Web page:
Author's Note - Transcribed from the book

The Wonder is an invented story. However, it was inspired by almost fifty cases of so-called Fasting Girls - hailed for surviving without food for long periods - in the British Isles, Western Europe and Northern America between the sixteenth and the twentieth centuries. These girls varied widely in age and background. Some of them (whether Protestant or Catholic) claimed a religious motive, but many didn't. There were male cases, too,though far fewer. Some of the fasters were put under surveillance for weeks on end; some started eating again, voluntarily or after being coerced, imprisoned, hospitalized, or force-fed; some died; others lived for decades, still claiming not to need food.


Video Trailer for '  The Wonder    ' Courtesy of YouTube







Author Profile




                                                                                                               Emma Donoghue © Mark Raynes Roberts, 2015. 

Emma was born on October 24th 1969 in Dublin Ireland, the youngest of eight children, of Frances and Denis Donoghue(the literary critic) She attended Catholic convent schools in Dublin, apart from one year in New York at the age of ten. In 1990 she earned a first-class honours BA in English and French from University College Dublin, and in 1997 a PhD (on the concept of friendship between men and women in eighteenth-century English fiction) from the University of Cambridge. Since the age of 23, Donoghue has earned her living as a full-time writer. After years of commuting between England, Ireland, and Canada, in 1998 she settled in London, Ontario, where she lives with her partner, Chris Roulston and their son, Finn and daughter, Una.

Photographs, Trailer and Biographical Information courtesy of the following sites.


My Review of Room    Emma Donoghue - Official Website     Goodreads Author Profile

Amazon - Emma Donoghue - Author Page

Friday, March 3, 2017

The Girl On The Train by Paula Hawkins


Hardback: 316 pages                                                                                                 
Genre:Psychological thriller, 
Publisher: Doubleday 2015
Source: Tywyn Public Library
First Sentence: There is a pile of clothing on the side of the train tracks.
Favourite Quote: “Life is not a paragraph, and death is no parenthesis.
(This is a reference to an E.E. Cummings poem within the author's work)”
Review Quote:  "Really great suspense novel. Kept me up most of the night. The alcoholic narrator is dead perfect." (STEPHEN KING)
Literary Awards: Goodreads Choice Award for Mystery & Thriller (2015)
                                Waterstones Book of the Year Nominee (2015)
My Opinion:  What a good read this was, a clever angle to tell the story from. However I did guess the result fairly early on which surprised me when I discovered I was right! An enjoyable read that I can recommend to anyone that likes a good psychological thriller, but I cannot really understand exactly why it gained so much notoriety in the media.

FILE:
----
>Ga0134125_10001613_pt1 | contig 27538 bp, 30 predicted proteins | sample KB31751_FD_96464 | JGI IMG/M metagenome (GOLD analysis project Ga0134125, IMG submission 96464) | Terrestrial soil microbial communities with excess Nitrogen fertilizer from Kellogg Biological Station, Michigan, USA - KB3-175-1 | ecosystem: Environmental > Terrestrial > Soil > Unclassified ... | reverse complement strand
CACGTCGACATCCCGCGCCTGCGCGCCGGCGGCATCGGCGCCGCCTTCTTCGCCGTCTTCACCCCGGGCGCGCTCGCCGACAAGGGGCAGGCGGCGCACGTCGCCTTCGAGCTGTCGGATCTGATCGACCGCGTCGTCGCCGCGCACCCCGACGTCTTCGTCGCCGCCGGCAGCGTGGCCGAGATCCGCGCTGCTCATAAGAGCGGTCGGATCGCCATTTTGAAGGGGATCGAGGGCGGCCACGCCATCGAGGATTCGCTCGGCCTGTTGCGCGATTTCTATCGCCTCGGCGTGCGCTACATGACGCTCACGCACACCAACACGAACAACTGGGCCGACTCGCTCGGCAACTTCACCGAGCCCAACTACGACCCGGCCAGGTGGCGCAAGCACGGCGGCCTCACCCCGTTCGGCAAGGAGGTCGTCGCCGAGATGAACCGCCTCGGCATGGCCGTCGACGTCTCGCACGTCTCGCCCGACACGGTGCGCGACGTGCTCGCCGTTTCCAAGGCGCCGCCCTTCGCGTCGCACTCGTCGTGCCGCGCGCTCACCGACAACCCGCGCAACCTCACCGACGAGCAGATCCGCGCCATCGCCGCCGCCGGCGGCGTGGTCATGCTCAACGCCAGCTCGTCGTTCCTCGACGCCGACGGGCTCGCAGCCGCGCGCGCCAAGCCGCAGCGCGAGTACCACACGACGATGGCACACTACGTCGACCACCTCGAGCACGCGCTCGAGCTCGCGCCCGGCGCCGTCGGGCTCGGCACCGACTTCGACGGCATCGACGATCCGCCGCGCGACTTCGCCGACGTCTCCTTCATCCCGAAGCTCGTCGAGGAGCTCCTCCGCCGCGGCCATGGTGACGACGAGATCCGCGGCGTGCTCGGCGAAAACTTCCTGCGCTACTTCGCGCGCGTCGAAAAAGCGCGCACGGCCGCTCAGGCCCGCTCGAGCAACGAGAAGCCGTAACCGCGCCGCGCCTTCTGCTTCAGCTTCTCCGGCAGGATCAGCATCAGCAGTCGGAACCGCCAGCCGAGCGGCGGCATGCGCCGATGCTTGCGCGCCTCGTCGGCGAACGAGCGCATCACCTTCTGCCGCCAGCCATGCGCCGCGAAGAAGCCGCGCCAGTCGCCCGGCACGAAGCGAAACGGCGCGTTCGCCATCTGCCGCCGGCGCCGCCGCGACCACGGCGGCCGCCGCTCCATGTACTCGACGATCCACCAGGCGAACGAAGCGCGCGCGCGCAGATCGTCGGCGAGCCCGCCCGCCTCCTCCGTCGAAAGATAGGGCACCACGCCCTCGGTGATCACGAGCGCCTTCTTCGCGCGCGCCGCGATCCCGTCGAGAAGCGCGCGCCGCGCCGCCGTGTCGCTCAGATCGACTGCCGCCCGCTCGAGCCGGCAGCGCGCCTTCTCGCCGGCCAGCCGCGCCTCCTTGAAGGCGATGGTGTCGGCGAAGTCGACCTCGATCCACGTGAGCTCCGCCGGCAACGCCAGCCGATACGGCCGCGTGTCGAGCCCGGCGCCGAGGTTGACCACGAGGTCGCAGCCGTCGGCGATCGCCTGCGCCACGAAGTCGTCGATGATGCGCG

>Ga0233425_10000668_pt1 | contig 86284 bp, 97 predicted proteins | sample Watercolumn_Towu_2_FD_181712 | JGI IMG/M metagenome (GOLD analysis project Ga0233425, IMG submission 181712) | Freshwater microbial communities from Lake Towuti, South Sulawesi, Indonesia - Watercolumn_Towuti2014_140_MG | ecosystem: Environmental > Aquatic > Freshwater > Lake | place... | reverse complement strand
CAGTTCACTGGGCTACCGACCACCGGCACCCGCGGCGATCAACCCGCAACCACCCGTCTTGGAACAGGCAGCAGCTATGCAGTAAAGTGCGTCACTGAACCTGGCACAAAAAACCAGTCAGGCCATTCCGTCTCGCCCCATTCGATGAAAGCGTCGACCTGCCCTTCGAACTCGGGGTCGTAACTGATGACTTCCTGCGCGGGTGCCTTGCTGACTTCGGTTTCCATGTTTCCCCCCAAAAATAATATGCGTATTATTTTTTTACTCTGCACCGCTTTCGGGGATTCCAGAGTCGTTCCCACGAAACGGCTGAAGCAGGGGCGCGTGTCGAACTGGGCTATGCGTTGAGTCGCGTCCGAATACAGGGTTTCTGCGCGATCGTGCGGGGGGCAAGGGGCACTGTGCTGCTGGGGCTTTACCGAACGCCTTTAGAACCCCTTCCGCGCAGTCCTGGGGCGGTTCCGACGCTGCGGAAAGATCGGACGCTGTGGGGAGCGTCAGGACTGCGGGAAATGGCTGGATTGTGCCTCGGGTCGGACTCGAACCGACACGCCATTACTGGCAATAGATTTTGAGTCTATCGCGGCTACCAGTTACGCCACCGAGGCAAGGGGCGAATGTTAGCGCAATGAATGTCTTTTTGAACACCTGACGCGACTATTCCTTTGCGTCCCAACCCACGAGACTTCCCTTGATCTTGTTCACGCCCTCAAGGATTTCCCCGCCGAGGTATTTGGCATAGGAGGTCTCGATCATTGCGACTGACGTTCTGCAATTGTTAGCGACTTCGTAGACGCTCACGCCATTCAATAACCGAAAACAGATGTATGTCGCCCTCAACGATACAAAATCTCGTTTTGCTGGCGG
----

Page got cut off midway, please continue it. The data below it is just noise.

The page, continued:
Since reading this novel I have seen the film and was very disappointed in the adaptation. 

Précis Courtesy of Goodreads:


A début psychological thriller that will forever change the way you look at other people’s lives.

Rachel takes the same commuter train every morning. Every day she rattles down the track, flashes past a stretch of cozy suburban homes, and stops at the signal that allows her to daily watch the same couple breakfasting on their deck. She’s even started to feel like she knows them. “Jess and Jason,” she calls them. Their life—as she sees it—is perfect. Not unlike the life she recently lost.

And then she sees something shocking. It’s only a minute until the train moves on, but it’s enough. Now everything’s changed. Unable to keep it to herself, Rachel offers what she knows to the police, and becomes inextricably entwined in what happens next, as well as in the lives of everyone involved. Has she done more harm than good?

Compulsively readable, The Girl on the Train is an emotionally immersive, Hitchcockian thriller and an electrifying début




Audio Trailer for ' The Girl On The Train ' Courtesy of YouTube


Something a little different in this review, an audio extract rather than a video one, which may tempt you into reading the novel in full.


Author Profile



Paula Hawkins was born on August 26th 1972 in Harare, Zimbabwe. She moved to London in 1989 and has lived there ever since. A journalist for fifteen years prior to turning her hand to fiction,  The Girl on the Train is her début novel.


Photographs, Trailer and Biographical Information courtesy of the following sites.


Audio Trailer - YouTube    Amazon - Author Page     Paula Hawkins - Official Website.

Goodreads - Author Profile    Paula Hawkins - Wikipedia    Twitter - Paula Hawkins